When my worldview changed, and I began to do my best to form this partnership with the living God, everything changed. It was gradual and not sudden, yet looking back, my life has completely turned around. I realized I was being abused, and took steps to make it stop, and to heal myself. This was only possible because I felt the love of God for me, his child, personally. I became convinced for the first time in my life of my own worth. Understand that the abuse came from the fact that my family is hurting, because they lack the gospel and fail to understand its principles. Since I’ve converted, my family life has turned around completely as well (not perfect yet and not without some serious bumps along the way — people resist change to familiar relationships), and I’ve been able to bring a measure of healing (I think and hope) into my family.

    I’ve reached out in service to others who are in similar situations to what mine was, and been able (I hope and think) to do real good, to change a few lives for the better. I’ve formed lasting ties with a strong and loving group of friends who support and encourage each other, and enjoy life and each other’s company greatly. I know that I’m destined to be a god myself someday. I look forward (most of the time) with a perfect brightness of hope. I’ve tasted from time to time, that white fruit, and I know what life is for, and what is good in life now.

    People may be trying their best to be moral and good, to follow successful patterns and make wise choices, but the direct influence of a loving God in our lives makes all the difference in the world.

  12. The fact that one religion has consistently and wisely chosen to teach in a particular way, a certain combination of life practices, which are, in fact, close to optimal, is no accident. Our church does so many things right that other churches and other schemes for living life get wrong.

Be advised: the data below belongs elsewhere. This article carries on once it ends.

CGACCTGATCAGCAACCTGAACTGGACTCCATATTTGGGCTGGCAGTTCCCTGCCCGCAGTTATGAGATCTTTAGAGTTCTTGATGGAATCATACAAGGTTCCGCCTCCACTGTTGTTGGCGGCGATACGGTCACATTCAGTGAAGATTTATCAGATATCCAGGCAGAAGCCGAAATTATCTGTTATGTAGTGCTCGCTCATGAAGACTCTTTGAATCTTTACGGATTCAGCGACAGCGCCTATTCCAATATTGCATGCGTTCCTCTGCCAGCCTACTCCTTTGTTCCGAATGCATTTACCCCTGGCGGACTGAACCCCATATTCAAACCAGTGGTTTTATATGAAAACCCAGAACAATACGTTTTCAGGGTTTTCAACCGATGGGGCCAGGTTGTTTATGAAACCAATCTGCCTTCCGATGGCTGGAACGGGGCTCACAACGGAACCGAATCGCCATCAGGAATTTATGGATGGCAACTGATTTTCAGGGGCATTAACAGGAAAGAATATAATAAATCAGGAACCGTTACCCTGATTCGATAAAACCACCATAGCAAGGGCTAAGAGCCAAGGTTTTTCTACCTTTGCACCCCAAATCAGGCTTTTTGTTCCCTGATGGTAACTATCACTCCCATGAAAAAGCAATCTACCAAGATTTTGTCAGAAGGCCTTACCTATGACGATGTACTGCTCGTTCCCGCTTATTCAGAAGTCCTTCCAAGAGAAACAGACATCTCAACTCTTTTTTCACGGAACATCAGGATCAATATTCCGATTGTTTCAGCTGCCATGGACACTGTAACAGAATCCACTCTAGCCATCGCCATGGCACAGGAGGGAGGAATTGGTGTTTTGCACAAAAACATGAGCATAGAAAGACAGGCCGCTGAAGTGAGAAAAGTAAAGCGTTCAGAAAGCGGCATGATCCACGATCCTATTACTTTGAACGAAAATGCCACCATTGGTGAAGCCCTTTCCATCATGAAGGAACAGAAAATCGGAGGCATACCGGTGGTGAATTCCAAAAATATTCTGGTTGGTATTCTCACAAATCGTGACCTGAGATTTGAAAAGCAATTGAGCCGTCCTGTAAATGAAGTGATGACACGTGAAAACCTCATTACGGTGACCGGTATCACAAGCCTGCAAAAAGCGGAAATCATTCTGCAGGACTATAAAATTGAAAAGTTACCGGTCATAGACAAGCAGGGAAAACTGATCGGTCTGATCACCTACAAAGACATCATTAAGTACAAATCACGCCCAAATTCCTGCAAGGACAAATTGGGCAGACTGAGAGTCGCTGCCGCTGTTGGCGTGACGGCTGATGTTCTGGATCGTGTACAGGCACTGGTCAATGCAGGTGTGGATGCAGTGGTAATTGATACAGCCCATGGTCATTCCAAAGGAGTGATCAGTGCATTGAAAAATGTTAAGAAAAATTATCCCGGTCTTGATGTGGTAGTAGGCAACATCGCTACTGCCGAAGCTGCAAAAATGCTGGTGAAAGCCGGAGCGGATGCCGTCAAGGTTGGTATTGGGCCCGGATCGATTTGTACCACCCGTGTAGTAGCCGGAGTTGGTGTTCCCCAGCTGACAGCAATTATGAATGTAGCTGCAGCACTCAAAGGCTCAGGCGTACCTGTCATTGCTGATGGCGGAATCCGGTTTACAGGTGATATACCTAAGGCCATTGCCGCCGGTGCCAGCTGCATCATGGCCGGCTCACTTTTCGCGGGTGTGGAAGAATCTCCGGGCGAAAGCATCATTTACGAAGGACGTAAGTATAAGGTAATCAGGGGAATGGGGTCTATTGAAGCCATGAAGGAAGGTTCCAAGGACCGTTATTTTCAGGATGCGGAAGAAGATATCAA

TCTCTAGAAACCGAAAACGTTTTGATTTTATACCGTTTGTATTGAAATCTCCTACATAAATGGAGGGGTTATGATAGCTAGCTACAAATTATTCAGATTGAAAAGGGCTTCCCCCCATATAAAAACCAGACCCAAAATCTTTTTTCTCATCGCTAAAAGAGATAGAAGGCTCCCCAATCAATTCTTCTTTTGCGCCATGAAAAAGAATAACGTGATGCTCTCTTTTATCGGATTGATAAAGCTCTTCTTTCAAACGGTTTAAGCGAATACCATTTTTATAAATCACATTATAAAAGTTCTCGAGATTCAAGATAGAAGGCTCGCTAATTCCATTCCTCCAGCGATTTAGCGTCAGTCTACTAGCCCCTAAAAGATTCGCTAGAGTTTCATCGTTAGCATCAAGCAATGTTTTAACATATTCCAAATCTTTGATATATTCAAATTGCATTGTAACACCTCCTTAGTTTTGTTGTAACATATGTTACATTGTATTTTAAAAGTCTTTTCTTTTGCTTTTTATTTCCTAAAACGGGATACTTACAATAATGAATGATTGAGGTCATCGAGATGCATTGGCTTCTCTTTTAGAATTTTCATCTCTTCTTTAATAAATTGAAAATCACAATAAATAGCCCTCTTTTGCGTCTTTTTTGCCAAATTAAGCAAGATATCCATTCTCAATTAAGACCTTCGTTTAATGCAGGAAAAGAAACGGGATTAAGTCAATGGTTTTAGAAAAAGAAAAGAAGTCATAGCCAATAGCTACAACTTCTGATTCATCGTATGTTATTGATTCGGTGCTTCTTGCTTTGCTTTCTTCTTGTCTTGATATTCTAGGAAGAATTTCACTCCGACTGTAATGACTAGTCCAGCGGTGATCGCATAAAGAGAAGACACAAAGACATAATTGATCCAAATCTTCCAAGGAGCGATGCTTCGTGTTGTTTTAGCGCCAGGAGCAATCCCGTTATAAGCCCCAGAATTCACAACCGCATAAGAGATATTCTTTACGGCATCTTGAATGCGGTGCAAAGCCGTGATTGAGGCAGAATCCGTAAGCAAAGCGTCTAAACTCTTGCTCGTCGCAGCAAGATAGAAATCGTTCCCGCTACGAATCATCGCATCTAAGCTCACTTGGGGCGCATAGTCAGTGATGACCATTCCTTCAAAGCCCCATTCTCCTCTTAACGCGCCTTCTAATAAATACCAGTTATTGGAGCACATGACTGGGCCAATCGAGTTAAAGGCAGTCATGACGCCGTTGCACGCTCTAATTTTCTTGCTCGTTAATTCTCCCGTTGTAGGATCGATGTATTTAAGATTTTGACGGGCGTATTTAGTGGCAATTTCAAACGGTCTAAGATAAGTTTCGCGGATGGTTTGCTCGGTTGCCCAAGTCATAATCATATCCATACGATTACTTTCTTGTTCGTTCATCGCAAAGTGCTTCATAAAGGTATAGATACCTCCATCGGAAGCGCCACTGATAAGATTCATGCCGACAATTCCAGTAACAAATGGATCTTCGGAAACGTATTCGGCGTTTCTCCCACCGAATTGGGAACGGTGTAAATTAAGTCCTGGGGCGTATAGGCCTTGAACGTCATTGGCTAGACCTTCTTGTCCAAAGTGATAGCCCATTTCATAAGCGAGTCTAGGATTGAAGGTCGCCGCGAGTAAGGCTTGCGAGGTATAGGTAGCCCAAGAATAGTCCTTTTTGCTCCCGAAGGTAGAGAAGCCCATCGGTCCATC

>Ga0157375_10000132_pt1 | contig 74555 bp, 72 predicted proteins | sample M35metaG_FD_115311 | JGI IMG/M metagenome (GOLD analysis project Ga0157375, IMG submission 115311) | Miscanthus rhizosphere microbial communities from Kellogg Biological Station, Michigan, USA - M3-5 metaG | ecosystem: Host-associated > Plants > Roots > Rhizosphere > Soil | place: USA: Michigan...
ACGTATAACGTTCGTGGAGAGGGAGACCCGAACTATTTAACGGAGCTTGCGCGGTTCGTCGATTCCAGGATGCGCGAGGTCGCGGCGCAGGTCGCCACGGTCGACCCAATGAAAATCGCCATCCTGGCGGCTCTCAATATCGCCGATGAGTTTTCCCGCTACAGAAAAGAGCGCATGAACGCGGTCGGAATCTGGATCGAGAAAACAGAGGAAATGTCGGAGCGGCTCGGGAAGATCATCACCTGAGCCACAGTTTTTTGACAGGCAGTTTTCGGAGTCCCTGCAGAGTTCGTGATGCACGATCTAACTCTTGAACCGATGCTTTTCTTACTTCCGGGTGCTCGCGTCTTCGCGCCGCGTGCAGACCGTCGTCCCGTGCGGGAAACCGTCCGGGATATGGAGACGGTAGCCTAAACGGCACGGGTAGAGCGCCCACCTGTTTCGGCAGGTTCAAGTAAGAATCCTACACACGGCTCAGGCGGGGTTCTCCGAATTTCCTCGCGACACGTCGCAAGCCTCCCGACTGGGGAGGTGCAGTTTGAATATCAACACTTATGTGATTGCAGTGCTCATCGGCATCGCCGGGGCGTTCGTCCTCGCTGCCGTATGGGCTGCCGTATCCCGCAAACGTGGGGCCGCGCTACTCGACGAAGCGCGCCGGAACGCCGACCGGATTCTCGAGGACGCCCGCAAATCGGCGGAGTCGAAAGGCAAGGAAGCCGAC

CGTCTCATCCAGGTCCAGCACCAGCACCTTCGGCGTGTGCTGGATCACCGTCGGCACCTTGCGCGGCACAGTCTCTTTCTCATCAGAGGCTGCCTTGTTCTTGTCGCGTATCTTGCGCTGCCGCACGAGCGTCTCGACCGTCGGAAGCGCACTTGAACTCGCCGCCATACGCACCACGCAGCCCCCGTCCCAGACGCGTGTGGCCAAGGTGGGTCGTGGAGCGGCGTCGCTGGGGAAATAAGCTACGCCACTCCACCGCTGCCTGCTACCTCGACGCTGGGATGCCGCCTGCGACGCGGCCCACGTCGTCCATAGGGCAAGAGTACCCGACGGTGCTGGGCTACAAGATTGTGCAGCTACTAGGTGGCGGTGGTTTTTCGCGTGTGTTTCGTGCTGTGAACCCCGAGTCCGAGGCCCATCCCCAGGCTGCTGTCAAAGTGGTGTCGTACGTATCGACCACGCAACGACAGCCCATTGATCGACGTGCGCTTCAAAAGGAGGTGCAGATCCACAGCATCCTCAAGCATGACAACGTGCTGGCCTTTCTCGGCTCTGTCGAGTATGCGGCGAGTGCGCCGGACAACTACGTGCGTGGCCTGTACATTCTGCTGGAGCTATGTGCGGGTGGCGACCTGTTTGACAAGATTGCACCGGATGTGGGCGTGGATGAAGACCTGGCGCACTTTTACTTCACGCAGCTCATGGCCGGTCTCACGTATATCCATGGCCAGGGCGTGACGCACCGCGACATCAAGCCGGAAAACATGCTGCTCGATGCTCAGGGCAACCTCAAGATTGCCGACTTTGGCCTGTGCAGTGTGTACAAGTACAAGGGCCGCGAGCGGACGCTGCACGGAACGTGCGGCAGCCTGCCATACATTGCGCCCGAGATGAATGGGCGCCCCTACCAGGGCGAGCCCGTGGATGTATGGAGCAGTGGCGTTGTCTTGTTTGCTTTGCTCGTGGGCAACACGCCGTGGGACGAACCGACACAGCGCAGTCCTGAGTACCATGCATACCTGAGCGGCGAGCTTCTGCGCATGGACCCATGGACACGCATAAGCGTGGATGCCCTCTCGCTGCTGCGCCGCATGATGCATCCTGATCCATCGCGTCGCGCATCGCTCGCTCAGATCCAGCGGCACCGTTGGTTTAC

1. Focus on learning. We don’t preach that people should avoid learning too much because it’s dangerous to faith. Instead we teach that everything true is part of our religion and the more you learn about everything, the better off you are. We teach that the light of God is intelligence.

    2. Focus on service. The very best way to generate love in a human heart is for the human to render loving service to those around him. What other church stresses service given by ordinary members to the extent that ours does? It is a tremendous blessing for us.

    There are too many to enumerate. While the church isn’t perfect, there are many, many ways in which it is wiser than any other human institution that exists. The best explanation I can find for that is that the wisdom comes from a non-human source. What I feel in my own heart, and the way that has changed me, also testifies to me that I’m getting divine help. As a convert, I’m sure I feel this far more intensely than someone who has grown up in the faith, with the faithful all around them, because I experienced, for many years, life without God.

  13. aws, you ask some interesting questions. I’ve never been able to take God out of the picture–despite my confusion on a lot of issues, I have always had a strong conviction in the existence of God. However, I know a lot of people for whom the question of whether God really exists is a huge one. I can definitely see people making the decision to remain committed to the church not because they believe in God, but because the church makes their lives better.

    As for the question about “if you don’t have a testimony, bear it, and it will come” advice you often hear (heh–I’m now having “Field of Dreams” flashbacks), I’m slightly skeptical myself. However, I can acknowledge that it may be an experience that others have had (it strikes me as something that may happen for some people on a mission).

    I guess the reason I don’t really like the model is not because I think it’s not a possibility; I don’t like it because I think people should be authentic when they bear their testimony: I think people should be free to stand up and talk about what they do and don’t believe and how they’re struggling with their belief in an open, honest way. To me, bearing your testimony about something you don’t believe (or are uncertain about) seems counter-productive. Unless, of course, someone were to get up and talk about how they were trying to have faith in a certain principle (i.e. didn’t frame it in a “I know this is true” kind of way).